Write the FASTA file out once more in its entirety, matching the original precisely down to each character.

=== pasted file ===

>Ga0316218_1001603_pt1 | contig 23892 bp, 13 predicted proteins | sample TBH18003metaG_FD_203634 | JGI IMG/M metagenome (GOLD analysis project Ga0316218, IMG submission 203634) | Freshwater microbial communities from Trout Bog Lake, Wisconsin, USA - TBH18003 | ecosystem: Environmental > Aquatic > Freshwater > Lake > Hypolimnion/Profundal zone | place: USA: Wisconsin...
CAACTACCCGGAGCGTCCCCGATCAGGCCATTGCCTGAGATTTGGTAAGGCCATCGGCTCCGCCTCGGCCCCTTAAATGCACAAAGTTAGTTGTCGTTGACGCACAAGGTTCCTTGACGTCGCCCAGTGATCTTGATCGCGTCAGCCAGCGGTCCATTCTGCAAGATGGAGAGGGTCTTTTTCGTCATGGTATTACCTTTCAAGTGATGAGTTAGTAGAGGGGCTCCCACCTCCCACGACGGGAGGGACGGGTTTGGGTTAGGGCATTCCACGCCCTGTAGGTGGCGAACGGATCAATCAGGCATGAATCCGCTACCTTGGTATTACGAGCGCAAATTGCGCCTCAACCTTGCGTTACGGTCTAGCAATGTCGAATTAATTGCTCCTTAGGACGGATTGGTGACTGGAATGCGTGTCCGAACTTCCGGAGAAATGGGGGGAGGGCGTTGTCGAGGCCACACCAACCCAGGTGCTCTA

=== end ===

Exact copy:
>Ga0316218_1001603_pt1 | contig 23892 bp, 13 predicted proteins | sample TBH18003metaG_FD_203634 | JGI IMG/M metagenome (GOLD analysis project Ga0316218, IMG submission 203634) | Freshwater microbial communities from Trout Bog Lake, Wisconsin, USA - TBH18003 | ecosystem: Environmental > Aquatic > Freshwater > Lake > Hypolimnion/Profundal zone | place: USA: Wisconsin...
CAACTACCCGGAGCGTCCCCGATCAGGCCATTGCCTGAGATTTGGTAAGGCCATCGGCTCCGCCTCGGCCCCTTAAATGCACAAAGTTAGTTGTCGTTGACGCACAAGGTTCCTTGACGTCGCCCAGTGATCTTGATCGCGTCAGCCAGCGGTCCATTCTGCAAGATGGAGAGGGTCTTTTTCGTCATGGTATTACCTTTCAAGTGATGAGTTAGTAGAGGGGCTCCCACCTCCCACGACGGGAGGGACGGGTTTGGGTTAGGGCATTCCACGCCCTGTAGGTGGCGAACGGATCAATCAGGCATGAATCCGCTACCTTGGTATTACGAGCGCAAATTGCGCCTCAACCTTGCGTTACGGTCTAGCAATGTCGAATTAATTGCTCCTTAGGACGGATTGGTGACTGGAATGCGTGTCCGAACTTCCGGAGAAATGGGGGGAGGGCGTTGTCGAGGCCACACCAACCCAGGTGCTCTA